Children with human immunodeficiency virus infection admitted to a paediatric intensive care unit in South Africa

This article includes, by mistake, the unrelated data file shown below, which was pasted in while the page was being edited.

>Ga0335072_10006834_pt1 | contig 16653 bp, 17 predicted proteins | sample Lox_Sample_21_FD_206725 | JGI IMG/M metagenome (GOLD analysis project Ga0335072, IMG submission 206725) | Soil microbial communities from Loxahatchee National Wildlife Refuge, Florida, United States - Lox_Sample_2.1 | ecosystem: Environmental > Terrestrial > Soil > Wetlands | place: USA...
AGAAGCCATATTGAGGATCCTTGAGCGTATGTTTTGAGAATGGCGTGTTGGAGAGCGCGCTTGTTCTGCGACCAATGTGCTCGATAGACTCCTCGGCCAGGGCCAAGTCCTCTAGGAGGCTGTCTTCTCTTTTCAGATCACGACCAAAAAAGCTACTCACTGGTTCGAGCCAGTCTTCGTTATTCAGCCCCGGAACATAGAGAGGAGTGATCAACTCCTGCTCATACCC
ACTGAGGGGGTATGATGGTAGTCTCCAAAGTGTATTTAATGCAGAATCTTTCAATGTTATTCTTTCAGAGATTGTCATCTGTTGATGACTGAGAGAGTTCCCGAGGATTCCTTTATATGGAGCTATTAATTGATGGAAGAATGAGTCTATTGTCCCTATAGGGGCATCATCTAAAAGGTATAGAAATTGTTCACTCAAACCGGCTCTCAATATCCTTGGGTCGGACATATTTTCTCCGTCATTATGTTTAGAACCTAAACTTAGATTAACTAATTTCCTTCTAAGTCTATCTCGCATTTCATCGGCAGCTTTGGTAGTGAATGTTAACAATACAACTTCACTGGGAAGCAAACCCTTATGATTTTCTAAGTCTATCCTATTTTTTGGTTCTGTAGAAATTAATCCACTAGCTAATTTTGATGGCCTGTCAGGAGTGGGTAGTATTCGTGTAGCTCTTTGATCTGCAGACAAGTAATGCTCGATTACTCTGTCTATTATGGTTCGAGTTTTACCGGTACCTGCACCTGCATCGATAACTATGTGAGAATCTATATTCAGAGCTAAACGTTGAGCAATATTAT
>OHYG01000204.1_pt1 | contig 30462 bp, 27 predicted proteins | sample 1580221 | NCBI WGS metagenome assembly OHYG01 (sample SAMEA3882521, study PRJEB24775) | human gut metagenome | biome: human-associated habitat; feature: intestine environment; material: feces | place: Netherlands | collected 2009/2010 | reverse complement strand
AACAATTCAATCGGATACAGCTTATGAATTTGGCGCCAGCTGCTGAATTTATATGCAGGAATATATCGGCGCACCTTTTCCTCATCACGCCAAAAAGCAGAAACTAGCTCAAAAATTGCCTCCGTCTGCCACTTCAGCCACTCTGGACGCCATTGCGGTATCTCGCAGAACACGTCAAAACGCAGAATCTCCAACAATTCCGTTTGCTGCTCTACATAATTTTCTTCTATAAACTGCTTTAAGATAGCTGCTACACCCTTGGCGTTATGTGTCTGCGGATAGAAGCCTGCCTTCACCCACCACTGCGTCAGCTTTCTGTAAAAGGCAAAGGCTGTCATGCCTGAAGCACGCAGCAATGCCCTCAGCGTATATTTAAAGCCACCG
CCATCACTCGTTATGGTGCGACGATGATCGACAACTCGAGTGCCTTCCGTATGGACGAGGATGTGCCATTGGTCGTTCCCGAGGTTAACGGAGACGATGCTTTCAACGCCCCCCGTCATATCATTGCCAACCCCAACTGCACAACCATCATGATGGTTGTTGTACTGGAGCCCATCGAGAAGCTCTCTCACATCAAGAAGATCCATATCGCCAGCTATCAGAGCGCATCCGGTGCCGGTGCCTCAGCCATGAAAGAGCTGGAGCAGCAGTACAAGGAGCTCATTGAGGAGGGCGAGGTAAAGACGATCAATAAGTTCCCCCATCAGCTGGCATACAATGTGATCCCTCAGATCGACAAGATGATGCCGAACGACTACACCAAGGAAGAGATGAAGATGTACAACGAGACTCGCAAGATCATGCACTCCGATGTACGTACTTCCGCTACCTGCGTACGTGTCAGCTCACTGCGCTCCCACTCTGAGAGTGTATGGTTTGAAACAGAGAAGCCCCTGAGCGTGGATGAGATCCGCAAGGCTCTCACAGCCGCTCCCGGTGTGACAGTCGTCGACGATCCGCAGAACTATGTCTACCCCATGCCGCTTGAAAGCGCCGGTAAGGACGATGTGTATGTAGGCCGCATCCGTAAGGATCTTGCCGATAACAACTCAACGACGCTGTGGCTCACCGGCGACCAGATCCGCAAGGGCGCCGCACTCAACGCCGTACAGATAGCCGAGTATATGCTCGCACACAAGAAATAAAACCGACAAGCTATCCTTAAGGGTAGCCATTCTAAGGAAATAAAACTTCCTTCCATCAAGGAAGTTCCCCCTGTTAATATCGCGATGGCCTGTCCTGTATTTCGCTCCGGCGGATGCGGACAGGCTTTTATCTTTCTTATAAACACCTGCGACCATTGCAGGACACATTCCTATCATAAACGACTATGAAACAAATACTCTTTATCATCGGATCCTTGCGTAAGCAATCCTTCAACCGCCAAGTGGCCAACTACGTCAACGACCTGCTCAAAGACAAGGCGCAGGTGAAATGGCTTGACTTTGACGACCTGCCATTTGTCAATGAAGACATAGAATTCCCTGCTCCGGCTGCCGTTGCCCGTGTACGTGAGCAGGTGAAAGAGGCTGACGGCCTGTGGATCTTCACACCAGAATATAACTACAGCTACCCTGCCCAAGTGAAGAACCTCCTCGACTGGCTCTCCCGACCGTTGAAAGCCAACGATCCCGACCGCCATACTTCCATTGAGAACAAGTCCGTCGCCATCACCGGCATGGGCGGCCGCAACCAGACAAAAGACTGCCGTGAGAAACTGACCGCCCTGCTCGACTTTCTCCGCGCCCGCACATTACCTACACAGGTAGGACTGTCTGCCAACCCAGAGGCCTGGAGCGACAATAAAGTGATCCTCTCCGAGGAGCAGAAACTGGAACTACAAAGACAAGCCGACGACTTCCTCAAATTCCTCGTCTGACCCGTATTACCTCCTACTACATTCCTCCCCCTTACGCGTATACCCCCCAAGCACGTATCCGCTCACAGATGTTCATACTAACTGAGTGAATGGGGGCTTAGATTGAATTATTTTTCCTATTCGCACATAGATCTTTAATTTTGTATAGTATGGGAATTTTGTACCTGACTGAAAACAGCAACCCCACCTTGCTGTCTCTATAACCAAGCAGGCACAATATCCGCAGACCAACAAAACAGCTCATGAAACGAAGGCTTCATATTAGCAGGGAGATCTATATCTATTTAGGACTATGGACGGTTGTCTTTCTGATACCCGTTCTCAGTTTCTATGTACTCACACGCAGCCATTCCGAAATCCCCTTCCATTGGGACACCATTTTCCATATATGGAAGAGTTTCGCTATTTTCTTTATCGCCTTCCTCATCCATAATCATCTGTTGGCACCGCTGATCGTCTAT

Background: Early data regarding the outcome of human immunodeficiency virus (HIV) - infected children in paediatric intensive care units (PICU) suggested mortality as high as 100%. Recent studies report mortality of 38%. Survival depends on the indication for admission. Objectives: To describe the prevalence, duration of stay, and outcome of HIV-infected patients in a single PICU over a 1-year period. Additional objectives included describing the indications for admission as well as the clinical and laboratory characteristics of HIV-infected infants and children requiring PICU admission. Method: Retrospective chart review of all children with serological proof of HIV admitted to PICU at Tygerberg Children's Hospital from 1 January to 31 December 2003. Results: Of the 465 patients admitted, 47 (10%) were HIV-infected. For HIV-infected children the median age on admission was 4 months. The median duration of stay was 6 days, significantly longer than for the non-HIV group (p = 0.0001). Fifty-seven percent had advanced clinical and immunological disease. Seventeen died in PICU and four shortly afterwards, poor PICU outcome was significantly associated with HIV status (p = 0.001). Lower total lymphocyte count (p = 0.004) and higher gamma globulin level (p = 0.04) were paradoxically the only findings significantly associated with survival. Acute respiratory failure (ARF) accounted for 76% of admissions, including Pneumocystis jiroveci in 38%. Fifty-one percent had evidence of cytomegalovirus infection. Conclusions: HIV-infected children requiring PICU can survive despite the lack of availability of antiretroviral therapy. © The Author . Published by Oxford University Press. All rights reserved.